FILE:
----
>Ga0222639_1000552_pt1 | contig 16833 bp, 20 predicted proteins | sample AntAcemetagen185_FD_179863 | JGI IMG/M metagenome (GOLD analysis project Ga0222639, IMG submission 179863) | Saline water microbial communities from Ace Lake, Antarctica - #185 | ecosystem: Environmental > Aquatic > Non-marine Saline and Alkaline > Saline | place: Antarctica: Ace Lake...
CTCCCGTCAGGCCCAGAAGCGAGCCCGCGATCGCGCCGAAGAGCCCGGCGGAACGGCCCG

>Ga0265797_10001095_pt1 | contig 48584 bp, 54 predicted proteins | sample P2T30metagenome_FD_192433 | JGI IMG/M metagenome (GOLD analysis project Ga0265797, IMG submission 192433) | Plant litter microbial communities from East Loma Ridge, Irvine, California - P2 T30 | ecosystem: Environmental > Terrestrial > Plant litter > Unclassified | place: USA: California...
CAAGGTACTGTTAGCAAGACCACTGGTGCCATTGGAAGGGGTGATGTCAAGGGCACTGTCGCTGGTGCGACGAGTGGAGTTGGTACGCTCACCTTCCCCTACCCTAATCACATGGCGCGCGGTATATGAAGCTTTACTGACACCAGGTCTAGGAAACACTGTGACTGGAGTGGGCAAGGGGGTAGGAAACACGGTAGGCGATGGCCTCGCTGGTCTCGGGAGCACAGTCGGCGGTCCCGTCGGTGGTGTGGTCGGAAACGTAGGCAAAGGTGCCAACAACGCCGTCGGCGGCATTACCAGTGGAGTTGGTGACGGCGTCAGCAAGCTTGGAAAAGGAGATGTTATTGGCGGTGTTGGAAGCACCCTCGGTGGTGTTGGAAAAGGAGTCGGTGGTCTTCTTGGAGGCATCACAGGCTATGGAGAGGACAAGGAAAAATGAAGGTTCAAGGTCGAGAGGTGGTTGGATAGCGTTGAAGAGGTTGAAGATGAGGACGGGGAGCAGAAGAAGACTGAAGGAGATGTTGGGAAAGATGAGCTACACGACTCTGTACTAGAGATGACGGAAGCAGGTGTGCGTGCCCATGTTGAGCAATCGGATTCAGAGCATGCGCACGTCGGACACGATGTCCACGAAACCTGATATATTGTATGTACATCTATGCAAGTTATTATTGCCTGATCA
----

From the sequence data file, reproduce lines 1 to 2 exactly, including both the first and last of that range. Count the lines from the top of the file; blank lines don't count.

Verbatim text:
>Ga0222639_1000552_pt1 | contig 16833 bp, 20 predicted proteins | sample AntAcemetagen185_FD_179863 | JGI IMG/M metagenome (GOLD analysis project Ga0222639, IMG submission 179863) | Saline water microbial communities from Ace Lake, Antarctica - #185 | ecosystem: Environmental > Aquatic > Non-marine Saline and Alkaline > Saline | place: Antarctica: Ace Lake...
CTCCCGTCAGGCCCAGAAGCGAGCCCGCGATCGCGCCGAAGAGCCCGGCGGAACGGCCCG